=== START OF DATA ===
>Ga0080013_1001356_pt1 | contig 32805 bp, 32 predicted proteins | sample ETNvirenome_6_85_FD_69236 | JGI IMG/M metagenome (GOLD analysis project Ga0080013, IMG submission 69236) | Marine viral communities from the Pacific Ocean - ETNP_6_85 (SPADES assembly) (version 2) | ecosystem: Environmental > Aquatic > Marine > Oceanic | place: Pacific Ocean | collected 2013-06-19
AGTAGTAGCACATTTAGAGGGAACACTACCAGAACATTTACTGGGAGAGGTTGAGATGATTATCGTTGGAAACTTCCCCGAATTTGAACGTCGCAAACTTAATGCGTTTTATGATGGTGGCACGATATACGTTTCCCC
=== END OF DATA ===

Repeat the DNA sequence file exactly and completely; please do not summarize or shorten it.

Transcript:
>Ga0080013_1001356_pt1 | contig 32805 bp, 32 predicted proteins | sample ETNvirenome_6_85_FD_69236 | JGI IMG/M metagenome (GOLD analysis project Ga0080013, IMG submission 69236) | Marine viral communities from the Pacific Ocean - ETNP_6_85 (SPADES assembly) (version 2) | ecosystem: Environmental > Aquatic > Marine > Oceanic | place: Pacific Ocean | collected 2013-06-19
AGTAGTAGCACATTTAGAGGGAACACTACCAGAACATTTACTGGGAGAGGTTGAGATGATTATCGTTGGAAACTTCCCCGAATTTGAACGTCGCAAACTTAATGCGTTTTATGATGGTGGCACGATATACGTTTCCCC